The World Health Organization estimates 300 million people worldwide suffer from depression — calling it the leading cause of global disability.
Finding treatment can be trying, even in countries with the most advanced medical systems. Now imagine suffering from depression, schizophrenia, bipolar and other cognitive disorders in the developing world, where some patients live their entire lives without a diagnosis.
Community Health Partnership Honduras recently traveled to southwestern Honduras, among the poorest regions in the world. The nongovernmental organization partners Honduran and American volunteer medical workers who visit the region twice a year.
Ludis Marleny Rodriguez's home sits high atop a cliff, a 25-minute hike up a precarious dirt and rock path from the small village of El Sause. Her hut has dirt floors and outdoor plumbing and she lives with 11 family members. But all that is status quo. What torments her is the future of her 16-year-old daughter Gledia. The teenager is nonverbal and suffers from seizures, anxiety and aggression.
Rodriguez, speaking through an interpreter, describes her teenager as "a little bit incomplete," and says Gledia doesn't understand language.
"We are under God's will. I have to change her, give her baths, I have to feed her," Rodriguez says.
The issues, Rodriguez says, started when Gledia was just a baby. She thought there might be medical exams to figure out what was wrong, but those were only available in Tegucigalpa, the country's capital. That's one cliff face, 200 miles, $20 and at least three buses away over sometimes-impassable mountain roads.
With an income of $3 a day, the family couldn't afford that. But as Gledia grew up, caring for her became increasingly difficult.
"It was really hard because she was really aggressive,” says Rodriguez. “Especially when I had my last children."
She described how Gledia would look for her baby sister and try to hit her. "So we had to take care of the newborn and her. And sometimes I didn't know what to do. So I only prayed."
Hoping for help from God is a common refrain in the region. The WHO wrote in 2008 that the inequity of access to mental health services in Honduras denies the right to care to the most disadvantaged sector of the population. Not much has changed over the decade.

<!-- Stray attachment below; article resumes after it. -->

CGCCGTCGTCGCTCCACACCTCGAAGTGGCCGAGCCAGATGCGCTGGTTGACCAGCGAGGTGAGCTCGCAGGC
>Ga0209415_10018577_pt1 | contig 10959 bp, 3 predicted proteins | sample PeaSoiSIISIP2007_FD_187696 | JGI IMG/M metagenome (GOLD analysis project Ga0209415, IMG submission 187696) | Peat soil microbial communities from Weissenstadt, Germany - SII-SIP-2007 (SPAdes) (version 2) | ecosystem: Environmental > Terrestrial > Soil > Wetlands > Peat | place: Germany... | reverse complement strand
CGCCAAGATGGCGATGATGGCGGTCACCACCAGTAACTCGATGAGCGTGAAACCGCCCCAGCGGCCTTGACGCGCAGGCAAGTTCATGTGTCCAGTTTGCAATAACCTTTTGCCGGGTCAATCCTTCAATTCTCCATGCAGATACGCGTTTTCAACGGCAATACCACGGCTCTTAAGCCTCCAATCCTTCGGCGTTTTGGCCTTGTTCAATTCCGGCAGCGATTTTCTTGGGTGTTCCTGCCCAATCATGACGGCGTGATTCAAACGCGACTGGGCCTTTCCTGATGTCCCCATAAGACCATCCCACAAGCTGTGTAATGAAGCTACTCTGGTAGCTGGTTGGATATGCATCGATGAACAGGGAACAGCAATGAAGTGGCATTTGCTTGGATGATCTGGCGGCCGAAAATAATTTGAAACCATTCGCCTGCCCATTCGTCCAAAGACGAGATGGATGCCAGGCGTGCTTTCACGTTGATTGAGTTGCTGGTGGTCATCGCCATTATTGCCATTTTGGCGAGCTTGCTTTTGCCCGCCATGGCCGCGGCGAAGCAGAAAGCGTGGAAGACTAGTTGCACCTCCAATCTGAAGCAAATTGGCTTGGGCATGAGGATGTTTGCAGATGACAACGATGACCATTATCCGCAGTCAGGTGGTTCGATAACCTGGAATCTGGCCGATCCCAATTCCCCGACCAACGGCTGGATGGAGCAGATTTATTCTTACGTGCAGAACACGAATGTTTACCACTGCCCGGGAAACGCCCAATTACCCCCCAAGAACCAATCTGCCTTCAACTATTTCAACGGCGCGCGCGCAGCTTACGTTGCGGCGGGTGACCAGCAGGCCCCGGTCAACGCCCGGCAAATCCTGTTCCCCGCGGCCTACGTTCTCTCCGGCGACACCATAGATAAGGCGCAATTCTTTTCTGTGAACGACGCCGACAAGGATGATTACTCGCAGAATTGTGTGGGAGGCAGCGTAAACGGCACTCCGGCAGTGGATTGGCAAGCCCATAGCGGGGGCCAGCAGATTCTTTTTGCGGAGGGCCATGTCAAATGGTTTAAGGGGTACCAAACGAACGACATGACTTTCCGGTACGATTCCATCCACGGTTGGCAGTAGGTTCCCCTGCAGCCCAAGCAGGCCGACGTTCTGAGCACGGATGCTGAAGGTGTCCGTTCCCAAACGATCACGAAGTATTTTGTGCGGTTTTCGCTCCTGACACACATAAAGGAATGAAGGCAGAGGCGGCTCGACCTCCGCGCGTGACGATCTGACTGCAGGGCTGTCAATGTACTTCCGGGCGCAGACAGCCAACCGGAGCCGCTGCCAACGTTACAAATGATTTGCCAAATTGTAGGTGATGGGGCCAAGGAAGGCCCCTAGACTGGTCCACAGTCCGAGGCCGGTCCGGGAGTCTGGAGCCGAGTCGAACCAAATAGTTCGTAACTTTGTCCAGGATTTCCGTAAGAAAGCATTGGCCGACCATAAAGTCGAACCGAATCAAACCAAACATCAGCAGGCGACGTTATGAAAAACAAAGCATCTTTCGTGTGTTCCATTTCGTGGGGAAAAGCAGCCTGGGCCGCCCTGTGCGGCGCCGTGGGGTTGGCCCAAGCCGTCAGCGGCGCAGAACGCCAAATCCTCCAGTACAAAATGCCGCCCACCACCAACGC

Last November, after 16 painful years, a local health care worker flagged Community Health Partnership Honduras about the family. Their visit marked the first time Gledia had ever seen a doctor. And critically, the first time she received a diagnosis.
"He told me that my child has autism," she says, referring to CHPH physician Marco Corea. "It was the first time I heard that word."
Rodriguez learned that autism needs to be treated with patience — that discipline, like hitting or yelling, are futile. Corea also prescribed medication for anxiety and seizures.
Now, Gledia is calmer. She watches from the dark house as Corea teaches her mother how to cut her small pills in half with a machete. But the years of caring for Gledia have taken a toll on the family. The other children are anxious and Ludis feels lonely and isolated.
"Sometimes I try to take her out of the house but she gets scared of the noise of other people and she starts [getting] really aggressive. So it's dangerous for her and for me. So I prefer to stay home with her."
Several miles away, in the village of La Florida, patients wait for hours in a small clinic to see the CHPH doctors. The team treats patients from all 35 towns in the 85-square mile swath of mountains. The team has been visiting for half a dozen years, providing medical and pediatric care, eye glasses, dental work. This year, for the first time, there are also basic mental health screenings.
Fifty-nine-year-old Angelina Martinez is in a small examination room with California doctor Rob Collins and Honduran doctor Jorge Carrasco. She tested positive on the initial screening, and now they ask her about her sadness.